Water conservation is quickly becoming one of our most pressing environmental issues, with only 3% of the world’s water suitable for human consumption, and increasingly severe droughts that plague states, countries, and entire continents.
A natural place to begin addressing our water usage is inside the home – checking for leaky faucets, switching to low-flow showerheads, and installing toilets that use 1-2 gallons of water to flush instead of the 5-8 gallons of older models. Ever the innovators, we have even developed some high-tech solutions to water use as well, with apps like DropCountr and EnergySaver that allow you to easily monitor, and reduce your home’s water use.
Plain and simple
These are excellent measures to take, but Jennifer Grayson of the Huffington Post argues that they ignore a far simpler way. Grayson writes about an innovative campaign by LA ad agency Omelet, that offers residents signs proclaiming their preference for water conservation over lush green lawns.
It’s a brilliant idea, and its genius lies in its simplicity. Most people truly want to conserve water and are hungrily seeking ways to do so – as evidenced by the incredible array of solutions above – but societal pressure plays an incredible role in determining our actions. Choosing to conserve this valuable resource by not watering your lawn comes at the cost of sticking out like an unattractive sore thumb in a neighborhood of lush green.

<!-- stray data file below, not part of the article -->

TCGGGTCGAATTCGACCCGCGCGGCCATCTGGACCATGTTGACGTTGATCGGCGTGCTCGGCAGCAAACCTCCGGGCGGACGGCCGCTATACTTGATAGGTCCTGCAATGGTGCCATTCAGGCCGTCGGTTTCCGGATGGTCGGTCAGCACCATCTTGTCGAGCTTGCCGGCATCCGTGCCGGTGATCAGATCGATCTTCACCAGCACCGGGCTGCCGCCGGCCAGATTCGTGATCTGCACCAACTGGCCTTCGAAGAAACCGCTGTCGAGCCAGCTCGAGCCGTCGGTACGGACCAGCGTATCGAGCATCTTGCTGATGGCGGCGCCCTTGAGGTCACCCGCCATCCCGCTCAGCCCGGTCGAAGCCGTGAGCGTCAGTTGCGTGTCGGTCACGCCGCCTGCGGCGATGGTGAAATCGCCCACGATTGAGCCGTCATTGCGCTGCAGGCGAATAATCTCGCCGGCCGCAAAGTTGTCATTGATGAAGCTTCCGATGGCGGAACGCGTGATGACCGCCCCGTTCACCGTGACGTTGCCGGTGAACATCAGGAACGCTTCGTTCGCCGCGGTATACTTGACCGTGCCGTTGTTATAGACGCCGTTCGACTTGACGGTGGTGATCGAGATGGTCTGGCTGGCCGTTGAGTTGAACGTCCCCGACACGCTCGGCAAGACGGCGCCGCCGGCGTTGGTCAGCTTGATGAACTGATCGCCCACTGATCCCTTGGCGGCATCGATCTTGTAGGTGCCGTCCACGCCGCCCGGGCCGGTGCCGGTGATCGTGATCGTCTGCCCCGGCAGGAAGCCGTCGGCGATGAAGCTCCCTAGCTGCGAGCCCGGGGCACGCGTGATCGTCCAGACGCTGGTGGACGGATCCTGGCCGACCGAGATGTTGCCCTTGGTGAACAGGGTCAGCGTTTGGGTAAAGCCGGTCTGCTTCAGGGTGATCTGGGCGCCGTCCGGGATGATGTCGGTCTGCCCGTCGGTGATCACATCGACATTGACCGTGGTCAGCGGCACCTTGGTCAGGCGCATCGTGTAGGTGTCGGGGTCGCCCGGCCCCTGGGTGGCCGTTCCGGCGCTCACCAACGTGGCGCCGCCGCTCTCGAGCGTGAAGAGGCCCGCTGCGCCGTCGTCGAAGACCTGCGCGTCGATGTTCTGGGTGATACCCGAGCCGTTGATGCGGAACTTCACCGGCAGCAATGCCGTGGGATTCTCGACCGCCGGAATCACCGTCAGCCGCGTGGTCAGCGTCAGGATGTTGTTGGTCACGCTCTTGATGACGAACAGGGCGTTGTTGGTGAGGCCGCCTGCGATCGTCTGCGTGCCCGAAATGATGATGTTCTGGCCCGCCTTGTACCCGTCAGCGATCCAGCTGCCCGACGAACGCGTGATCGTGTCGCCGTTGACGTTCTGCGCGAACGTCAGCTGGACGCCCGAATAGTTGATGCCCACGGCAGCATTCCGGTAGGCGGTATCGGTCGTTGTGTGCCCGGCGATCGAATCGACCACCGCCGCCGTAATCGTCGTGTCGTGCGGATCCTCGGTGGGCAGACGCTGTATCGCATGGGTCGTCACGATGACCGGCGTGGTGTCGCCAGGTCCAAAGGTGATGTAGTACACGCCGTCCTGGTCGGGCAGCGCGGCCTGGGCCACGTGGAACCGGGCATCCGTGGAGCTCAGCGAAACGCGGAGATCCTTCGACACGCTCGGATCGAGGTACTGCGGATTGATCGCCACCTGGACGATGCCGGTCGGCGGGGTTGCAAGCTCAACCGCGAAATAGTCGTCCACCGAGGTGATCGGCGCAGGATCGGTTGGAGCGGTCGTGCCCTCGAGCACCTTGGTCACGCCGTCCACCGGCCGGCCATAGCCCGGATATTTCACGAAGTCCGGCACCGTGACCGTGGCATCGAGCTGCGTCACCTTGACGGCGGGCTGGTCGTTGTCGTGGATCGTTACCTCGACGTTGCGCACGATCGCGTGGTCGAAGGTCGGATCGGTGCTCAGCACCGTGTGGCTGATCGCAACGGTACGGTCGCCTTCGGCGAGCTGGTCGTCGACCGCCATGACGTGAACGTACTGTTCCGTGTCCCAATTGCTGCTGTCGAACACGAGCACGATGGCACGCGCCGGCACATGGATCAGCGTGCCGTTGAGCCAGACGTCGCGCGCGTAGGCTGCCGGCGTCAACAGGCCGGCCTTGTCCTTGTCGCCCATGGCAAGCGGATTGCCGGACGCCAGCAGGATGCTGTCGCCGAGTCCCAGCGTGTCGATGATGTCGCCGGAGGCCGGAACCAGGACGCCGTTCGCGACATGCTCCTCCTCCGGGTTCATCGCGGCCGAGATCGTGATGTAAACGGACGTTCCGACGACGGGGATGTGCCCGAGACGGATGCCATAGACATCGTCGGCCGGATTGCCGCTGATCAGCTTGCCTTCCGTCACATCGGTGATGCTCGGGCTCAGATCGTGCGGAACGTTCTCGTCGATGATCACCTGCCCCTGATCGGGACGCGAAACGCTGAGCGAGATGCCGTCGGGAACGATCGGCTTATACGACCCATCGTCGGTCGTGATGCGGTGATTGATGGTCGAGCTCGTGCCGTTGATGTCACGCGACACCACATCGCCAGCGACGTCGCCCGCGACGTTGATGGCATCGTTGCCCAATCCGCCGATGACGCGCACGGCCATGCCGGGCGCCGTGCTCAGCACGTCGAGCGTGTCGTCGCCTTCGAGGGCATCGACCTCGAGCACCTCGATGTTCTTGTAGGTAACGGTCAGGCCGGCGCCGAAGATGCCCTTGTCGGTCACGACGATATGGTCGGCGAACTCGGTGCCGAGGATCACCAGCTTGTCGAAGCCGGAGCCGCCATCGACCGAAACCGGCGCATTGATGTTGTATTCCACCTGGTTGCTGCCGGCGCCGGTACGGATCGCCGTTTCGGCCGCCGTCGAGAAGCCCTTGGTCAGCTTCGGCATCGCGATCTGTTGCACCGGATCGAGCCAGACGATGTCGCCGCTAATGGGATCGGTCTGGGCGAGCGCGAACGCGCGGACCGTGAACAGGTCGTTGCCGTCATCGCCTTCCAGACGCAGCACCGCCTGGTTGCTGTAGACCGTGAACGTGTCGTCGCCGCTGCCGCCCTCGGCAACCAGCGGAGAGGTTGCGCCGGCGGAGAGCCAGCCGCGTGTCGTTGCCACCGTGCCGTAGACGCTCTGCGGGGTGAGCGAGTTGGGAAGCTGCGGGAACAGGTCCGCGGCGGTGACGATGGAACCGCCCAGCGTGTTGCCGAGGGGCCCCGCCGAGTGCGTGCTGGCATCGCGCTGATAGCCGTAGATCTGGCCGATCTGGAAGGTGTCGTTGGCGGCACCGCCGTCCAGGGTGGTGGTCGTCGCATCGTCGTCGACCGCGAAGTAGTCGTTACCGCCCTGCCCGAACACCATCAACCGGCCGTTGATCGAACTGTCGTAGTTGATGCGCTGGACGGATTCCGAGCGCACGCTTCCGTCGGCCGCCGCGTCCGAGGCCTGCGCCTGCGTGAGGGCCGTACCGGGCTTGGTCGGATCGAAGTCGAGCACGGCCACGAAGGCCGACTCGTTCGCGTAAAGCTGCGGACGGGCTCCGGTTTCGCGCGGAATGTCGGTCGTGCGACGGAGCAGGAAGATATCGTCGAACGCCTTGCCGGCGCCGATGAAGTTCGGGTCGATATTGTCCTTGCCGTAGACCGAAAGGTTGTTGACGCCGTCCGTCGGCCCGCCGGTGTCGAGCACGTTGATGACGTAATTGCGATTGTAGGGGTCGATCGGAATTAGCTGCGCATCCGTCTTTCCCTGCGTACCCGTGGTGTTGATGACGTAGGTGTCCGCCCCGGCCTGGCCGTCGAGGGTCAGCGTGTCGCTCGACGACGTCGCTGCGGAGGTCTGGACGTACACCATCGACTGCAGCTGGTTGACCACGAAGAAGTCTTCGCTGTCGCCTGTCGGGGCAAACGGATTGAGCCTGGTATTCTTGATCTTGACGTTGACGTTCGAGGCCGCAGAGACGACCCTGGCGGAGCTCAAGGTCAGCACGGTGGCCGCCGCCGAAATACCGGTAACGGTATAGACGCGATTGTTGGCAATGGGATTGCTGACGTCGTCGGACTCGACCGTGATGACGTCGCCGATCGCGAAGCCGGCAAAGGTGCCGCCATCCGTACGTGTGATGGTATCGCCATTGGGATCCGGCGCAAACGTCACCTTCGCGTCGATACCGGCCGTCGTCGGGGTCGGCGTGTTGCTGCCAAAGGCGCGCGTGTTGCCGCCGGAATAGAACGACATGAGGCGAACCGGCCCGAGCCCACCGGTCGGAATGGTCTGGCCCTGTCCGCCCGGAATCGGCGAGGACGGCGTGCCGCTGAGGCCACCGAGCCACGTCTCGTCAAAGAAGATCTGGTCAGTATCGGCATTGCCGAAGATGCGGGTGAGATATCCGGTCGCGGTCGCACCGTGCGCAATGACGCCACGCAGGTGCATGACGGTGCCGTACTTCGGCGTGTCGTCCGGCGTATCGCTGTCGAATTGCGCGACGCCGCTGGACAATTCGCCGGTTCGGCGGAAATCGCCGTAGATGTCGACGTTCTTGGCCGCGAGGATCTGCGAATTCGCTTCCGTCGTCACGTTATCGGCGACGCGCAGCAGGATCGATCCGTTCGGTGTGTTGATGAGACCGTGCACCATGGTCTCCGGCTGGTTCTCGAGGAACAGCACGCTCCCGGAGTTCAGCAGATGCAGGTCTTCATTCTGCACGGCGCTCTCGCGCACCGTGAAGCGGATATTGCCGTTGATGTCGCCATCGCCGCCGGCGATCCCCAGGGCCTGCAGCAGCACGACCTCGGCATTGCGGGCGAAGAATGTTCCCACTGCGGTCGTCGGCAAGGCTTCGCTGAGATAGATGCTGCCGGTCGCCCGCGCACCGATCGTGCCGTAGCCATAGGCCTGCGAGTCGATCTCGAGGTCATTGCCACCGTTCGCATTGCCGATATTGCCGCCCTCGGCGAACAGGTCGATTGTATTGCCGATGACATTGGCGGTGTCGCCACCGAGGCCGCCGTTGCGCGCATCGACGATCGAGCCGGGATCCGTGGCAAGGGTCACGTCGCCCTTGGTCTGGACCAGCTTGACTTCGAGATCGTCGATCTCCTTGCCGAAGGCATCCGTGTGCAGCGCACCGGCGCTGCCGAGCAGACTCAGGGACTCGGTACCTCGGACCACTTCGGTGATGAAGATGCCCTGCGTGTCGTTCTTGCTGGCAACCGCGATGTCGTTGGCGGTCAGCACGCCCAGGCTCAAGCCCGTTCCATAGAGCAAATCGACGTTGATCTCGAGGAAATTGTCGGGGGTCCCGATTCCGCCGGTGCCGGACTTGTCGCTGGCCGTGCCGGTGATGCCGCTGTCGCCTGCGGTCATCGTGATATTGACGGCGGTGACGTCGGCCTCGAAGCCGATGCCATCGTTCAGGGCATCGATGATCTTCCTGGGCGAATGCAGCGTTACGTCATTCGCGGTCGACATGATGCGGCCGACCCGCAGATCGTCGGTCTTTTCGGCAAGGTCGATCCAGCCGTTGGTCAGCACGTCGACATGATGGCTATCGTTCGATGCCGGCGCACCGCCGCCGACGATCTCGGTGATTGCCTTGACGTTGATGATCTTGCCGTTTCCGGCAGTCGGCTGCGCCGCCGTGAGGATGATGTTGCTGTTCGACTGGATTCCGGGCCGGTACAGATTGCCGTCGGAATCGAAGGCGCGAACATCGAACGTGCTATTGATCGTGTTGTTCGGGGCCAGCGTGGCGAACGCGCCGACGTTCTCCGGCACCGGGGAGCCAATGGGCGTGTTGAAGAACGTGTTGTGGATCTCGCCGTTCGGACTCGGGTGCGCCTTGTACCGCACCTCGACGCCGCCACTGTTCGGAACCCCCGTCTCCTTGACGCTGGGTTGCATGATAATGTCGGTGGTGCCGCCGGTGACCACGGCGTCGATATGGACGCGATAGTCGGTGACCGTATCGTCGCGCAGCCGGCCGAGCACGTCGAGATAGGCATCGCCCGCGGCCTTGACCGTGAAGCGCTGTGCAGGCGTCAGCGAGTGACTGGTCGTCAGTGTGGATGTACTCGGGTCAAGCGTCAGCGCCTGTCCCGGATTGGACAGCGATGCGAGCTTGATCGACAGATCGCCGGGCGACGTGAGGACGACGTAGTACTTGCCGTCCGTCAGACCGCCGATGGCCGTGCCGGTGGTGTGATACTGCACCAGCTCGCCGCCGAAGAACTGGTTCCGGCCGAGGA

Not only does your home suddenly look like the odd one out, but with the value North American culture places place on maintaining immaculately lush and manicured lawns, choosing not to do so can feel like one big flashing sign advertising inadequacy. Funny how a simple sign can do so much to explain why you are no longer keeping up with the Joneses, and even turn the pressure around.
By choosing to be a part of this innovative and clever campaign, dead grass ceases to be a sign of laziness, or the telltale marker of neglected lawn, instead it identifies the homes of individuals who have prioritized water use for human survival rather than the maintenance of outward appearance. Imagine being the one house on the block still pouring gallons of clean drinking water into the ground when every single one of your neighbors has deemed it unnecessary and wasteful.
The simplicity and genius of the campaign has clearly struck a chord with Californians, with demand for the signs quickly outpacing supply. In the opinion of this hippie reporter, this is a perfect opportunity to take a page from the low-tech playbook and simply make one instead.
Use scrap wood or recycled cardboard, get your kids involved, and even get the positive peer-pressure off to a head start by making a few extra to offer to your neighbors.
Feature image courtesy of tylernol